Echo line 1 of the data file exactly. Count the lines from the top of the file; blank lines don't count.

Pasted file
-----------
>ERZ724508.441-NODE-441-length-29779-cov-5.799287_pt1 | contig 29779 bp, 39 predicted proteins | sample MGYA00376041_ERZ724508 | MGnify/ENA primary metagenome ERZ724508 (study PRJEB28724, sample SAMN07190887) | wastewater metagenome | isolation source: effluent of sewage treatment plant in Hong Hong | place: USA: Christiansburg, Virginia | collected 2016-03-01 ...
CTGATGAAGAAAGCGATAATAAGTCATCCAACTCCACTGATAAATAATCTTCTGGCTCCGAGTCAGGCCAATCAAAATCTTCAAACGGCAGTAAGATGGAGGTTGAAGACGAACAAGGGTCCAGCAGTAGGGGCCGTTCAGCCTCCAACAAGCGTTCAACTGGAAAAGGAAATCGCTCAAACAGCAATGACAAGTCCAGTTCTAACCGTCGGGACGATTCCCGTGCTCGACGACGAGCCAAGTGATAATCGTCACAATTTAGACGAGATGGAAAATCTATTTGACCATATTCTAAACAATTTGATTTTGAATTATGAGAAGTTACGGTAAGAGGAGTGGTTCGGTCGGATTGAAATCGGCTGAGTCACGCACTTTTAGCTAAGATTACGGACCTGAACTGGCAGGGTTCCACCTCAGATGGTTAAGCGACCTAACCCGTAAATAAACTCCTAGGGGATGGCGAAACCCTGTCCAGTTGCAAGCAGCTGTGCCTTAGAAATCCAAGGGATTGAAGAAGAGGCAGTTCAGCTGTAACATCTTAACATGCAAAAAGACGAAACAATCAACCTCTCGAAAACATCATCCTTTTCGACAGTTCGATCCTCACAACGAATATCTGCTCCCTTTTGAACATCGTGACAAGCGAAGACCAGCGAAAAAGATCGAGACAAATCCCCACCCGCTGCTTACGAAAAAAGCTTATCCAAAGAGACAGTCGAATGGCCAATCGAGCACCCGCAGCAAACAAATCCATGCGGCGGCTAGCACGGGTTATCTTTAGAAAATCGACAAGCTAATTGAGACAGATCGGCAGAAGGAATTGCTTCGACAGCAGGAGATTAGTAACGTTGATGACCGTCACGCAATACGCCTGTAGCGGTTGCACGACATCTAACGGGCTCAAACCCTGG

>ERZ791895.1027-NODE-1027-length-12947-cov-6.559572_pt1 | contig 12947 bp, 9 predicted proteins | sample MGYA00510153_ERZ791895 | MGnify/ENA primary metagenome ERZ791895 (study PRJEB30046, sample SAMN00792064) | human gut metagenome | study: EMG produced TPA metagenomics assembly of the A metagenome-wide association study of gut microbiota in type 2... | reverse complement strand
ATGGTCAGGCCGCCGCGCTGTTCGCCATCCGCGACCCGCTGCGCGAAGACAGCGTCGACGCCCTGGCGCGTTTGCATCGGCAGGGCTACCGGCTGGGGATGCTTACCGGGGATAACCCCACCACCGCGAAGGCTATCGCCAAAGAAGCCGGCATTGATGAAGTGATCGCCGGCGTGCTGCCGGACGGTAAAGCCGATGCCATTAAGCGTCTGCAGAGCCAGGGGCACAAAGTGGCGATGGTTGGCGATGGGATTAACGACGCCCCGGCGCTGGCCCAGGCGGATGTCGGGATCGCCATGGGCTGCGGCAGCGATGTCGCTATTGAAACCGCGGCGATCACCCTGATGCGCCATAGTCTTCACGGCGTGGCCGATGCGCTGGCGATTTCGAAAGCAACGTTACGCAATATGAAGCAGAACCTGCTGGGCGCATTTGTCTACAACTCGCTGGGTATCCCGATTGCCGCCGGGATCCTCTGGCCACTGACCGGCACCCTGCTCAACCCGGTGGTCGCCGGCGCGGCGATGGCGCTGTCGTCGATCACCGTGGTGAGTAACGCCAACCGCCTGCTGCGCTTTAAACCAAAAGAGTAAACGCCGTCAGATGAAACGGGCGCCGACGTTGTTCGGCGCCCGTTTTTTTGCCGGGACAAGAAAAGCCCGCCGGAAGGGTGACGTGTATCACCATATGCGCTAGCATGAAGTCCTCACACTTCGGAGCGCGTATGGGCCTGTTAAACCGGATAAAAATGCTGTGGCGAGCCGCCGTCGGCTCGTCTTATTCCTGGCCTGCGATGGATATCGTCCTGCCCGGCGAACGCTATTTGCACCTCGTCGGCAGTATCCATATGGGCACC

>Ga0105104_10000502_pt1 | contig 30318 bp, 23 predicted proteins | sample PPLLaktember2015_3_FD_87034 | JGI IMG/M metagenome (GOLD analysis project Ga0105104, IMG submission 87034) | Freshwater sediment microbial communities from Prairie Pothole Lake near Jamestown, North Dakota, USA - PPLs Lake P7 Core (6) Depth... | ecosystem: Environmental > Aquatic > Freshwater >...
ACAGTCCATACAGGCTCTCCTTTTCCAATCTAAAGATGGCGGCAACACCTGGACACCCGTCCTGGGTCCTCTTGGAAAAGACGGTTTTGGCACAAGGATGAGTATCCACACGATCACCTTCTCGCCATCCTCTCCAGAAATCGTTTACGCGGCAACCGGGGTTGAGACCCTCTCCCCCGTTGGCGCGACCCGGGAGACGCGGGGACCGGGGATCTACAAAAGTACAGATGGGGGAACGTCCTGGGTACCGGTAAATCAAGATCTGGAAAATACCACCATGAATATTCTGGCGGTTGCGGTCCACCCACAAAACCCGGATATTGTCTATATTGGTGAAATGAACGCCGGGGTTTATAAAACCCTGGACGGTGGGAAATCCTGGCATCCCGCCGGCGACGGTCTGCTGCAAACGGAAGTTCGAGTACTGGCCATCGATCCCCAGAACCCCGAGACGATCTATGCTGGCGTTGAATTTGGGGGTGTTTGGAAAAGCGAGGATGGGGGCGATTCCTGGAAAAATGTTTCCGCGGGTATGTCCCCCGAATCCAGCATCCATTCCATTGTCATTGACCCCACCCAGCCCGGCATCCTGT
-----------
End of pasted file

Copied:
>ERZ724508.441-NODE-441-length-29779-cov-5.799287_pt1 | contig 29779 bp, 39 predicted proteins | sample MGYA00376041_ERZ724508 | MGnify/ENA primary metagenome ERZ724508 (study PRJEB28724, sample SAMN07190887) | wastewater metagenome | isolation source: effluent of sewage treatment plant in Hong Hong | place: USA: Christiansburg, Virginia | collected 2016-03-01 ...